A group of Kenyan elders has made it their own duty to save their river – by planting retaining-water native trees and banning the cutting of any forestation along the water source – setting a leading example in community-led conservation projects.
“We learned the hard way 15 years ago… That’s when we quickly went back to what our fathers and grandparents had been teaching us,” says Wilson Towett, one of the 15 elders who planted trees running through their village of Cheplanget, Kenya. “We eventually saved the stream and have taken it upon ourselves to teach our children and grandchildren not to destroy the thickets here.”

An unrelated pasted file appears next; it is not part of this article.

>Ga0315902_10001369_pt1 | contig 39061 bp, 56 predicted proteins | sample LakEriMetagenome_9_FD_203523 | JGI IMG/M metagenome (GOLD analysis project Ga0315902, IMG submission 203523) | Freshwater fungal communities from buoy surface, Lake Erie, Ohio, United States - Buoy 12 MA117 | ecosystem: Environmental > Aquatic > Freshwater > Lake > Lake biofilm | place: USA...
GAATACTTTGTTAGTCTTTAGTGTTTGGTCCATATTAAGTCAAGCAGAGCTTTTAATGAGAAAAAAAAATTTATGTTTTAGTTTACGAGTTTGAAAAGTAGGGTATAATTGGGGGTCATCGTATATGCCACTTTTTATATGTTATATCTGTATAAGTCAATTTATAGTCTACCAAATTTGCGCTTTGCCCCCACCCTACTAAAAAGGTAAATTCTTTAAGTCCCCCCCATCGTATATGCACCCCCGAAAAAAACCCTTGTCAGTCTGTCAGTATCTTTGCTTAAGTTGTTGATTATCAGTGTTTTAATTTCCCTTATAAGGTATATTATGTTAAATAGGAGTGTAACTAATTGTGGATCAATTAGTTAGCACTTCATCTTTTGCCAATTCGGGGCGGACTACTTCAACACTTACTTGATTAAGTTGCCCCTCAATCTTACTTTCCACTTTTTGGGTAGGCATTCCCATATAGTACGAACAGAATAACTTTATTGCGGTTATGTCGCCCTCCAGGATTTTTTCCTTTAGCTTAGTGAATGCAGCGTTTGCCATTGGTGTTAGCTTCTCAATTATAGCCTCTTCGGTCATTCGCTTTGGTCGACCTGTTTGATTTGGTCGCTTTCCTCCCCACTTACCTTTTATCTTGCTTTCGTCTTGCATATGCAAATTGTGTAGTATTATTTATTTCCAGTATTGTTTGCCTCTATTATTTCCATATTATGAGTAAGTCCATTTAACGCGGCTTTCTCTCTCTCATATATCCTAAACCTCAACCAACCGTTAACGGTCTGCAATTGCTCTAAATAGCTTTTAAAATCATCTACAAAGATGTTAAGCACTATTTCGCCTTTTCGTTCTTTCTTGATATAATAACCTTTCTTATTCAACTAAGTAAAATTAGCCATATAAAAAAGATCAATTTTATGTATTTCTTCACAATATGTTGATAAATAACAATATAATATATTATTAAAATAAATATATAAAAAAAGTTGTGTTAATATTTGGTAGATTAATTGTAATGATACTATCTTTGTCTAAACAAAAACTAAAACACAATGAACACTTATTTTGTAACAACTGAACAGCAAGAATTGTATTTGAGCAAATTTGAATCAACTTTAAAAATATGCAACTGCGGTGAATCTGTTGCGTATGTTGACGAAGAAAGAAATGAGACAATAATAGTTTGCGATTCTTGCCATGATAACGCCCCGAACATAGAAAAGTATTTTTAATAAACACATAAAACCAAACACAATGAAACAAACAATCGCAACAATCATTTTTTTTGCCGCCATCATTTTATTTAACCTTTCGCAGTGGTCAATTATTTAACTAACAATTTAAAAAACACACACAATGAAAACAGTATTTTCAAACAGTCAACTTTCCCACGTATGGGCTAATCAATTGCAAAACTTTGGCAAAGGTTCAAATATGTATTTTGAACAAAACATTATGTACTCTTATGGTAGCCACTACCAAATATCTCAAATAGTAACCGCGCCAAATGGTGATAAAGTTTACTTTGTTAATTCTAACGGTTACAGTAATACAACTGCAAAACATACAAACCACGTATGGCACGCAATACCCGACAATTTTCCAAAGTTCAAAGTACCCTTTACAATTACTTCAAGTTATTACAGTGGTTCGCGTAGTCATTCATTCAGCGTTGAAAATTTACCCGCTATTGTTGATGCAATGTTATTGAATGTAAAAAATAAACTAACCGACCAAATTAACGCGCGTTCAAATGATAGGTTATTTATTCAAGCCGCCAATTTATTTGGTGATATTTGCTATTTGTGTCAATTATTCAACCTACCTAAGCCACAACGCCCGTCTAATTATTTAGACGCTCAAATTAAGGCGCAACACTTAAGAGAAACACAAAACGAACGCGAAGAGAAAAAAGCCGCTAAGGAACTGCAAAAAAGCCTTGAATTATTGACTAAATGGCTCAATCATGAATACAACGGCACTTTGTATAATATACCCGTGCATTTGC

It took only two rainy seasons to see the river back in full flow. By resorting to traditional methods such as planting trees, community members of all ages can participate in an active, effective, and sustainable way to the preservation of their environment on which their livelihoods and food supplies often greatly depend. Plus, trees have the capacity to absorb a third of the carbon emissions that heat up the planet. Helping communities to find their own ways to save their land and their waters sources, “ensures [that] (the) sustainability and replication of best practices can be passed onto future generations,” says Brian Waswala Olewe, a wildlife and landscape ecologist at Kenya’s Maasai Mara University.